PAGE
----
I wasn't in a flood area and Katrina kicked our butts. I lost alot. So, should the same "don't build in flood areas" apply to California? I mean there are still houses, buildings, etc. and Cailfornia has earthquakes and fault lines etc. ??

jd if we, all 53% of us, moved to high ground what would happen to the protected lands that you call high ground. No matter where you live nature can reach out and touch you. We all share the burden. After all that has been done for us here I will not forget. I only hope I and everyone here on the Gulf Coast can some day repay the favors that have been bestowed on us. Mary I see you running around town. Glad you are settled in and doing well. At the risk of making a cheap pitch for my website you can see photos of the recovery as well as before and after shots on my website at www.wilkersonphotography.com I try to keep it updated regularly so everyone that has been here helping can see the progress, and so others can remember what we had here and will have again.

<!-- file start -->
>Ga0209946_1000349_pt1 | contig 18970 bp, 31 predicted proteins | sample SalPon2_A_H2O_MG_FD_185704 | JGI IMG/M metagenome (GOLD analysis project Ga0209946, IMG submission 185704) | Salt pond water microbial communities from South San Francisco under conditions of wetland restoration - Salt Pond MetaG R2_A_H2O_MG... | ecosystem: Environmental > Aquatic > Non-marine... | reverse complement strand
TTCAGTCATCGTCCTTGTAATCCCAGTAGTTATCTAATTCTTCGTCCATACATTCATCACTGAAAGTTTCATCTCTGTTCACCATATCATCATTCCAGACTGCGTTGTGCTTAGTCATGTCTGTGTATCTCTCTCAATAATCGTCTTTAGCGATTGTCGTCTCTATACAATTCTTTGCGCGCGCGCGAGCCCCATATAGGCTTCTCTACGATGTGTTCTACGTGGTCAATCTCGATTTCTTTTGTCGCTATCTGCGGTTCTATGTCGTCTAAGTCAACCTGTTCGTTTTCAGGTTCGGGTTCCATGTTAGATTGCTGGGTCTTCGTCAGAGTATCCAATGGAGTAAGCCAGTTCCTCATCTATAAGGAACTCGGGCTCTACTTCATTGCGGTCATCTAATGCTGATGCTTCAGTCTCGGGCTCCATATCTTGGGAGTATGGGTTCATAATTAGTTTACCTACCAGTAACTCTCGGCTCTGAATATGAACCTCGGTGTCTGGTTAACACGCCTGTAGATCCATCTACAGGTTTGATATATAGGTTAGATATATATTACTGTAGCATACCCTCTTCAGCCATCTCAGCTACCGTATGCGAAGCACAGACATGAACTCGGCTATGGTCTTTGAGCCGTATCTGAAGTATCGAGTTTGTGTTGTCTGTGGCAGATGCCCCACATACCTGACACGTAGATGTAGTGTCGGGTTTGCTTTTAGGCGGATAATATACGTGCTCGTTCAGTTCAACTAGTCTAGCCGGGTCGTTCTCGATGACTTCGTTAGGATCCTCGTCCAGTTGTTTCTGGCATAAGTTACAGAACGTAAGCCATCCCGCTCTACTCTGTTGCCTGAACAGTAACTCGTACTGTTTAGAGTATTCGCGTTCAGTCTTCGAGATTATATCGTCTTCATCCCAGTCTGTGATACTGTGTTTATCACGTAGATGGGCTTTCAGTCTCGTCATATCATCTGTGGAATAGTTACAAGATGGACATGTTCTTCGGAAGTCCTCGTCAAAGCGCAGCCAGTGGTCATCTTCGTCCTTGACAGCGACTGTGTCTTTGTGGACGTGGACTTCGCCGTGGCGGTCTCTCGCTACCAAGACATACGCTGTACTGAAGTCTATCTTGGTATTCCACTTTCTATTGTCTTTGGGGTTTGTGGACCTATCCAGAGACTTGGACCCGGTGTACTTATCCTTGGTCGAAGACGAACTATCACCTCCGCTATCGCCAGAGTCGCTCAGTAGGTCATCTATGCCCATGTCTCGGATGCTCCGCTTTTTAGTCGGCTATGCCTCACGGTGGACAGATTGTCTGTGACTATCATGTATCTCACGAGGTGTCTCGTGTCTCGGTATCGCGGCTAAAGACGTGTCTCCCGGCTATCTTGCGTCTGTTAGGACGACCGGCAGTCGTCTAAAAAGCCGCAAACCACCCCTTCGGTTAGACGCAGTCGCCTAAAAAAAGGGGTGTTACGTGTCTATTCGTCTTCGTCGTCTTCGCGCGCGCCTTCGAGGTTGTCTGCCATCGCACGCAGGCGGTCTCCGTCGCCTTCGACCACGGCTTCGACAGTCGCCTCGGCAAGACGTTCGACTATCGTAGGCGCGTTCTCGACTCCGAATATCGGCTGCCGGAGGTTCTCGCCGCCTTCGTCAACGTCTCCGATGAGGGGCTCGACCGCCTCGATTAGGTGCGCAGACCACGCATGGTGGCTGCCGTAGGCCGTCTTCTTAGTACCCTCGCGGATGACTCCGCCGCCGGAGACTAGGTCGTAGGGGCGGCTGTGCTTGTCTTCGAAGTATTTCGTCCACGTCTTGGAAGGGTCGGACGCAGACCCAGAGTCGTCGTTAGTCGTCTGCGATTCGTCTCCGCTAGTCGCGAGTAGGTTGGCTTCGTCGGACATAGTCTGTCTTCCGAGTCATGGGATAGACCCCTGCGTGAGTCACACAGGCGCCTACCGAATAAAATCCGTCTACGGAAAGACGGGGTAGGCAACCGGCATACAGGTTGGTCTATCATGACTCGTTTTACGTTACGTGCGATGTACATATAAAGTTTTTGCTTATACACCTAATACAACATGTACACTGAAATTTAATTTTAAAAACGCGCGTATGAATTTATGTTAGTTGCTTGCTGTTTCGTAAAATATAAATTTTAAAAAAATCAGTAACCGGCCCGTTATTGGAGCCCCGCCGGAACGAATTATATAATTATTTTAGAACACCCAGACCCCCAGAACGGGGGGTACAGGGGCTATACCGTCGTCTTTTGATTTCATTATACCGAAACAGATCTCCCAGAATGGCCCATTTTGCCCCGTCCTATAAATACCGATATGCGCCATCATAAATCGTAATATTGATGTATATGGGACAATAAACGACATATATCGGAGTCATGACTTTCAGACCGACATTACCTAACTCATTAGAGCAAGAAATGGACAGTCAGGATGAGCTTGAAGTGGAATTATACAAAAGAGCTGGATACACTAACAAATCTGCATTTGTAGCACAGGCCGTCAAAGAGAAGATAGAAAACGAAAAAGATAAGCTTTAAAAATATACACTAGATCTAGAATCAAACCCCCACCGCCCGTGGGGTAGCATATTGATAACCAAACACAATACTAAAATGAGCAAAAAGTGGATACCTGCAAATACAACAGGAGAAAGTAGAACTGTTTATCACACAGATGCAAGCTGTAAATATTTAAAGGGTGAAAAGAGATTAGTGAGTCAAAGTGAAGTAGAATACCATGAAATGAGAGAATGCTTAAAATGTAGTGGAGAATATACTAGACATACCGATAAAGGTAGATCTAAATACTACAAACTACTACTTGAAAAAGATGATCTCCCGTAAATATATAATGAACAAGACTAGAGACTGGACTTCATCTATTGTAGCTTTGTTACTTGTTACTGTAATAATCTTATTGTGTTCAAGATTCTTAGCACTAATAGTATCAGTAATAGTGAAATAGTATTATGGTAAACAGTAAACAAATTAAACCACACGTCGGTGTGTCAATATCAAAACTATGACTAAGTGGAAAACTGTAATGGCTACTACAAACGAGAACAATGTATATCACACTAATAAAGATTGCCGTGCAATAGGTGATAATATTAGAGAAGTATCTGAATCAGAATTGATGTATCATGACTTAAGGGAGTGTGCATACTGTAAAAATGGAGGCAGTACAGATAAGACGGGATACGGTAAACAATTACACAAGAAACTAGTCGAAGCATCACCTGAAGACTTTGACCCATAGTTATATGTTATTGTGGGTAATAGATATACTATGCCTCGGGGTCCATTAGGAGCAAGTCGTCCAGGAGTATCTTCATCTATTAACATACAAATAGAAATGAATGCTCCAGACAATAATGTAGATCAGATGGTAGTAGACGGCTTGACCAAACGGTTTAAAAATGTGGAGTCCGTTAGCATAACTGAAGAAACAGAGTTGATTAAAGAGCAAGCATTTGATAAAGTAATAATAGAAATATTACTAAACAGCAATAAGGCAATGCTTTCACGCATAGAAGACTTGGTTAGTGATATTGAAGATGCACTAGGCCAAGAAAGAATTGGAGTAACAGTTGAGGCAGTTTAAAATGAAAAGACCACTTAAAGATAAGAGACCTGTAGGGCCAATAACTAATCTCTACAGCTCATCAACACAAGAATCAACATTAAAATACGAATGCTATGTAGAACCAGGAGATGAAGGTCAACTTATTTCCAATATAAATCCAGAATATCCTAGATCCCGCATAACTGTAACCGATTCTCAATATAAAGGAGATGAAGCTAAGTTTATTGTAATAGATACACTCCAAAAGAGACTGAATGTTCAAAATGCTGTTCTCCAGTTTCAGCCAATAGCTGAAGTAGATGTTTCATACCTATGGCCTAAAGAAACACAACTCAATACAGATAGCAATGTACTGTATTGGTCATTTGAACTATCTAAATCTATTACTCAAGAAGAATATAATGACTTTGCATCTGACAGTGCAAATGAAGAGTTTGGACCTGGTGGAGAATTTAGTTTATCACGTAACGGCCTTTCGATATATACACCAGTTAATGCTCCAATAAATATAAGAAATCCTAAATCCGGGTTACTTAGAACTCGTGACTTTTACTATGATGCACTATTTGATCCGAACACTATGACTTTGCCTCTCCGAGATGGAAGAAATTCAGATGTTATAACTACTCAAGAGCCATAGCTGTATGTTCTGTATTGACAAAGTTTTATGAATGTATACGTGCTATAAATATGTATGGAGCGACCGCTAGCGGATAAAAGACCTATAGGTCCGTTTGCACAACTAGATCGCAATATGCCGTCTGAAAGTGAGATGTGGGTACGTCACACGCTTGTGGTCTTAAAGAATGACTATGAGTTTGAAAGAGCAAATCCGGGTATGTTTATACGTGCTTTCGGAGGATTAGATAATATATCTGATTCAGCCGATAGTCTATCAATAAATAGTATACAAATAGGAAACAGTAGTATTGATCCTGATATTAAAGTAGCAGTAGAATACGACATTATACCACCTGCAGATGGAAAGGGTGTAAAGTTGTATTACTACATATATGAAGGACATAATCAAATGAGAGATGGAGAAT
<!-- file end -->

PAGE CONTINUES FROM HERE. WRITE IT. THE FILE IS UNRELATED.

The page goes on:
jd, you know I am footing the bill for the people in the Midwest who for the past several weeks have had flooding. Most of them had no flood insurance and one lady said she now knew how people in Katrina felt - - everything was ruined. That is why we desperately need the multiperil insurance that Congressman Gene Taylor is trying to get passed. It would cover all of us, whether it is floods, tonradoes, land slides in California or what. So it does not really matter where you live.